April 18th, 2018

dinosaur firefighters!

Dipsy the Diplodocus has wanted to be a firefighter almost since she hatched from her egg. Launching 1 May with Scholastic UK, Dinosaur Firefighters follows her journey from being a little Diplodocus with a dream to being a HUGE force on Dinoville's firefighter squad.

dinosaur firefighters

I had fun coming up with Dipsy. She's not conventionally girlish looking: I painted her blue and decided against giving her the eyelashes that often signify a character's female. In fact, you wouldn't know she's female except for the pronouns, and I think that's kind of awesome.

When I was a very tall pre-teenage child, I didn't look like a girl to most people, either. With my short spiky hair, wearing jeans and rugby shirts, my chest flattened by a sports bra, older ladies would sometimes look aghast to see me in women's loos and yell at me to leave. (I always left because I was too shy and embarrassed to explain.) But I was a girl, all the same, and I had various dreams to be an archaeologist, president, explorer, artist, horse trainer; not thinking of any of them as gender-specific careers. Dipsy's like that, and I hope girls will find her inspiring, and boys who love all things to do with firefighting will happily take on board a female dinosaur joining the fire service. (The hardest things isn't usually convincing children, it's getting browsing parents and grandparents to buy a book about a girl for their boys. With this book, they probably won't even notice until they've read it with their kids.)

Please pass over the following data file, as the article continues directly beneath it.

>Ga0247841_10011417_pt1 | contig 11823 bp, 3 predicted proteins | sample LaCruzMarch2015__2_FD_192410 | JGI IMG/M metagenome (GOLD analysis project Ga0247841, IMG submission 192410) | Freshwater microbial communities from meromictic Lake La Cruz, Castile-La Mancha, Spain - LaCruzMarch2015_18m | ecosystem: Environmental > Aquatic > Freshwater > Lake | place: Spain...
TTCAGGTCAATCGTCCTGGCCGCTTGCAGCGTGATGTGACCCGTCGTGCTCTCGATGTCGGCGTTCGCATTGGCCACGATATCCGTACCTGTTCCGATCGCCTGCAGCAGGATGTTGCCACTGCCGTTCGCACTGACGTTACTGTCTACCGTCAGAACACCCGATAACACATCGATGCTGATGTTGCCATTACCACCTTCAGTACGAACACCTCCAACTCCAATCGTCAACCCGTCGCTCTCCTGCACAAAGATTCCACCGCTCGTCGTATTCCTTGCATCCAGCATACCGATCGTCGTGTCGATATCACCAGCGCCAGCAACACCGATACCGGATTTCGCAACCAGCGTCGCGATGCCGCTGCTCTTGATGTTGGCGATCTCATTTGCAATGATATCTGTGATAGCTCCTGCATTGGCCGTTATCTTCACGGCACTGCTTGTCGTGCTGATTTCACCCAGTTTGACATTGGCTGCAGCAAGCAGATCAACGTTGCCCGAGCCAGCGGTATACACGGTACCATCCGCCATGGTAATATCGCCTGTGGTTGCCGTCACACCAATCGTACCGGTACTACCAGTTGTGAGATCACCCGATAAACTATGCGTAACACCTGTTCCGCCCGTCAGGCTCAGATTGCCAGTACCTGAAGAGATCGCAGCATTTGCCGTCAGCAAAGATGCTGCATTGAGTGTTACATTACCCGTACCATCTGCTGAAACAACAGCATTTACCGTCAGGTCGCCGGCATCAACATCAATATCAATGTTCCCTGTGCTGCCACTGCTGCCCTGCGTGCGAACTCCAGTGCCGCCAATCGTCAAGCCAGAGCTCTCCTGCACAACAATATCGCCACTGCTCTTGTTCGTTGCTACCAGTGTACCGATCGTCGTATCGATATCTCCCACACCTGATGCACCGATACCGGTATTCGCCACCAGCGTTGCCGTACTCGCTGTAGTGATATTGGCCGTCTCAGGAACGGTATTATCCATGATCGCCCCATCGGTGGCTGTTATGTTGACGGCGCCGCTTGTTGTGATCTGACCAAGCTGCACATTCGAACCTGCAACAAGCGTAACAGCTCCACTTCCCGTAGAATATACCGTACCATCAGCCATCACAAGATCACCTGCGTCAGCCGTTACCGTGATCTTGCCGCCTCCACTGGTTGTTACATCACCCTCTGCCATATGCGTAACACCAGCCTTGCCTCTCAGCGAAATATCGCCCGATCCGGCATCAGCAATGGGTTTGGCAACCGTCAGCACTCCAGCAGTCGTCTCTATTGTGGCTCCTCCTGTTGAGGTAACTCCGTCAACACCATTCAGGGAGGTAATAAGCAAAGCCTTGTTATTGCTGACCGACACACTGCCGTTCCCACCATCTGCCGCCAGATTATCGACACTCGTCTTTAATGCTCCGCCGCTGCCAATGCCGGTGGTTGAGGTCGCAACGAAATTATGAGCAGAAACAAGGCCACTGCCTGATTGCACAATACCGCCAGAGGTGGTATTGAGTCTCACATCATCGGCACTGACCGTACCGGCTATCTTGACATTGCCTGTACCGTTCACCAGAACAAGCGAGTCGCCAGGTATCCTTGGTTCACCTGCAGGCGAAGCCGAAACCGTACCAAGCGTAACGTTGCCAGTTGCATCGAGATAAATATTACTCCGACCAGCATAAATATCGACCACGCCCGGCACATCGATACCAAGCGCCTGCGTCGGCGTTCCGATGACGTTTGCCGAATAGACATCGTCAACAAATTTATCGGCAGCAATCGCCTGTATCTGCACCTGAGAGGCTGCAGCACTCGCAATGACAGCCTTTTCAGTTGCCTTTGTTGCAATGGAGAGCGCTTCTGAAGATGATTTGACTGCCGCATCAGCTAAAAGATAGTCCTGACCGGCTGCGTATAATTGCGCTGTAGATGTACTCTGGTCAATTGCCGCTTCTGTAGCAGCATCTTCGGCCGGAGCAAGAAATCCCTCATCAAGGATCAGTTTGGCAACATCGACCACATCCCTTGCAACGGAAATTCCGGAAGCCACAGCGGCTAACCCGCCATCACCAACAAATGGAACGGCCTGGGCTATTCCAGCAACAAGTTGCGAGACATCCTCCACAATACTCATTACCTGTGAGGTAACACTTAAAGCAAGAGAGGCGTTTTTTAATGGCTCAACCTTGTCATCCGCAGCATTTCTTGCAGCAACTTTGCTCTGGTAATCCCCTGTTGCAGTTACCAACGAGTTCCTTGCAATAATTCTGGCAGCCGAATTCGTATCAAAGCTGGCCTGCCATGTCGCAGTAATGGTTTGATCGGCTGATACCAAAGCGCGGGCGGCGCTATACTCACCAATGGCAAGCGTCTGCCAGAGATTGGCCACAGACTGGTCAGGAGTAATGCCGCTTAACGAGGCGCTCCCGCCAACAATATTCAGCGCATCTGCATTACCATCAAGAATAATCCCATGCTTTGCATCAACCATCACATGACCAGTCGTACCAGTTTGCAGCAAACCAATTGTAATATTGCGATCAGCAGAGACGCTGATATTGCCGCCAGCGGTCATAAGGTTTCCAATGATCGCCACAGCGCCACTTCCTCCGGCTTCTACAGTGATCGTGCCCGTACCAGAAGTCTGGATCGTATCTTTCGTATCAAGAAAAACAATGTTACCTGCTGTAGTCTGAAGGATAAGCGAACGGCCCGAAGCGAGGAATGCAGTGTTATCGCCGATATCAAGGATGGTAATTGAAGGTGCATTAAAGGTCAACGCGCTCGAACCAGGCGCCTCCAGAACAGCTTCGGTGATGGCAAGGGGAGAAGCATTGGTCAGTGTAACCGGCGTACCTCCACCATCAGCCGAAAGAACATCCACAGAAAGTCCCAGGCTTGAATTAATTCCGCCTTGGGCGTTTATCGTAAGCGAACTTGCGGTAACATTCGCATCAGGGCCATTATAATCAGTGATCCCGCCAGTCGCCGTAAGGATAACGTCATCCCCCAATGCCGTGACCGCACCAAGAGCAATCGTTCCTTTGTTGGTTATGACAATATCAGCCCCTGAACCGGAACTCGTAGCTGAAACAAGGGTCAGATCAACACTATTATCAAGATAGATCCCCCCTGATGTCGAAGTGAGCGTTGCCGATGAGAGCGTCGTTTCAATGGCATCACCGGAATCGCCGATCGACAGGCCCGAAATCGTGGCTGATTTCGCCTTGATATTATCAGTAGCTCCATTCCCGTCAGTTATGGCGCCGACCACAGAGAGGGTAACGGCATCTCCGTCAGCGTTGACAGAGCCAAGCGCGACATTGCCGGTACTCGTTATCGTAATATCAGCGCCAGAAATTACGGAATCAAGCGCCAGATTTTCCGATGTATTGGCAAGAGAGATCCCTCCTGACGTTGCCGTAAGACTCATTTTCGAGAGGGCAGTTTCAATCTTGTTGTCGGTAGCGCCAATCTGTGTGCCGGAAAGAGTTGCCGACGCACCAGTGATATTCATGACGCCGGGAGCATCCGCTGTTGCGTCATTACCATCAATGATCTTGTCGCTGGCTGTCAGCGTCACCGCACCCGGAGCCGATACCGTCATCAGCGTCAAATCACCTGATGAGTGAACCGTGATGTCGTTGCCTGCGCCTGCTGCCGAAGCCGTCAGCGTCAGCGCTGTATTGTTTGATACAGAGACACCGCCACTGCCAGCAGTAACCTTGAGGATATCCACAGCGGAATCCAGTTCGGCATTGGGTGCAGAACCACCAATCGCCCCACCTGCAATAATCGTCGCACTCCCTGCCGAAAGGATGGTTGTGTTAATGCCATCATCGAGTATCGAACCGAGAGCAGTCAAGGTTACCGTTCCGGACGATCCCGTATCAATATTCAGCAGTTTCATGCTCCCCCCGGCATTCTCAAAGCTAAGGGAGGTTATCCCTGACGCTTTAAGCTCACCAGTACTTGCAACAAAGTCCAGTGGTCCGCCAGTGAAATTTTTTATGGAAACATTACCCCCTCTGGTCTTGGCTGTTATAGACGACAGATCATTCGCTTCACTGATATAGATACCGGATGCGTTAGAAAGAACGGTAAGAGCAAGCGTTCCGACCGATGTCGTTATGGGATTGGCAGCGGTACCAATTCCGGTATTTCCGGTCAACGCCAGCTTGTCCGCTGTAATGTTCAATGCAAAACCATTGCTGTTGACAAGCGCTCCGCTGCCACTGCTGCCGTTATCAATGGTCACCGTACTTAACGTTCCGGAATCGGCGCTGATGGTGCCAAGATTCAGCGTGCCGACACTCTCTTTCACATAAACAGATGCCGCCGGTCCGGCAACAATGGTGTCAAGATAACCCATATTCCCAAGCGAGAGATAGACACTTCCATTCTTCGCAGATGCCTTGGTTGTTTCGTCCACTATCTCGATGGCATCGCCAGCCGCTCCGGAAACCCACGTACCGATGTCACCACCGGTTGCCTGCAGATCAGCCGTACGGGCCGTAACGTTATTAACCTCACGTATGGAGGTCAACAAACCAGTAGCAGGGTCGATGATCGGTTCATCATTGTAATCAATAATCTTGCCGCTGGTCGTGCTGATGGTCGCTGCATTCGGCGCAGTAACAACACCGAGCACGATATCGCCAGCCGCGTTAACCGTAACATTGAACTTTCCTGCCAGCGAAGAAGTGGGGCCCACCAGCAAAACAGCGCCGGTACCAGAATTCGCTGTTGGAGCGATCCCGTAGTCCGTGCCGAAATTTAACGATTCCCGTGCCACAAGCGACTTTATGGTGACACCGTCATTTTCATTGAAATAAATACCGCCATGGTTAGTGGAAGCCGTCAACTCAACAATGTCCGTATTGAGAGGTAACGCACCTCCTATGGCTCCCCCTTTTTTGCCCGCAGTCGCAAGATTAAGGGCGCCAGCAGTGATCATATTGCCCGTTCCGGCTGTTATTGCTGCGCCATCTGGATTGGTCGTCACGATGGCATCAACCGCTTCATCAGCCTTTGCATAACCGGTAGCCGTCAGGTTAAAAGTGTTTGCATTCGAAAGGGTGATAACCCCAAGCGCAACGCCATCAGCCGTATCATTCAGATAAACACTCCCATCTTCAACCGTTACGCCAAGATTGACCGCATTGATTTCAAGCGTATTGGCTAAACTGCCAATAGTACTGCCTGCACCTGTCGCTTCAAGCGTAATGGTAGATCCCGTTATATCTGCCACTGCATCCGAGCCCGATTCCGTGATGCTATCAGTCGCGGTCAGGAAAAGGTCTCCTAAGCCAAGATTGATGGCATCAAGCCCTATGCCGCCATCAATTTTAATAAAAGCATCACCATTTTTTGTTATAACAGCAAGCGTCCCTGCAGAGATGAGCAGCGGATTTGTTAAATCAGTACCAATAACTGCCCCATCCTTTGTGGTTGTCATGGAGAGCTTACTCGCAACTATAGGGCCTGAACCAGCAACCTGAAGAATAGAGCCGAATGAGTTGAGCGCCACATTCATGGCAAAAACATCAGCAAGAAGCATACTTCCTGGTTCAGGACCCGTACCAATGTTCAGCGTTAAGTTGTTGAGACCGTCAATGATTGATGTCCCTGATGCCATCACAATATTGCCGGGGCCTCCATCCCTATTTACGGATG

dipsy diplodocus

Here's an article I recently read in the Guardian by Donna Ferguson, wondering why there weren't more monsters, villains and BIG main characters who are female in picture books. Well, here you go! A monstrously big firefighting female dinosaur. I think these characters actually do exist, they just don't always appear in the bestsellers everyone knows about. We can make them, but if people don't buy them, people will keep asking, 'Why aren't there more books about [fill in the blank]?'

Another quote from the Guardian article about their study:

Nope, Dipsy's no bird, cat or insect. I remember in my primary school, there were quite a few of us girls who were a lot bigger than the boys; they didn't catch up until high school. And being big can be just as awkward and embarrassing as looking tiny and vulnerable. Here's Dipsy at her interview:

diplodocus interview

The worst part of being a big kid was when I had to squeeze into old school polyster 1970's sports uniforms and the shorts were super-short on me and everyone could see waaaaay more of my white, chunky legs than I wanted them to. My biggest fear every year was that they wouldn't have a uniform that fit me at all, and then they'd have to give me a special custom-made version that wouldn't match the other uniforms and everyone would know it was because I was just SO BIG. Dipsy goes through something similar; you can see Pablo the Parasaurolophus looking put out as he has to go on the Internet and order Dipsy a special XXXXL uniform. Dipsy's size starts out in the story as a terrible indignity; she really doesn't fit in.

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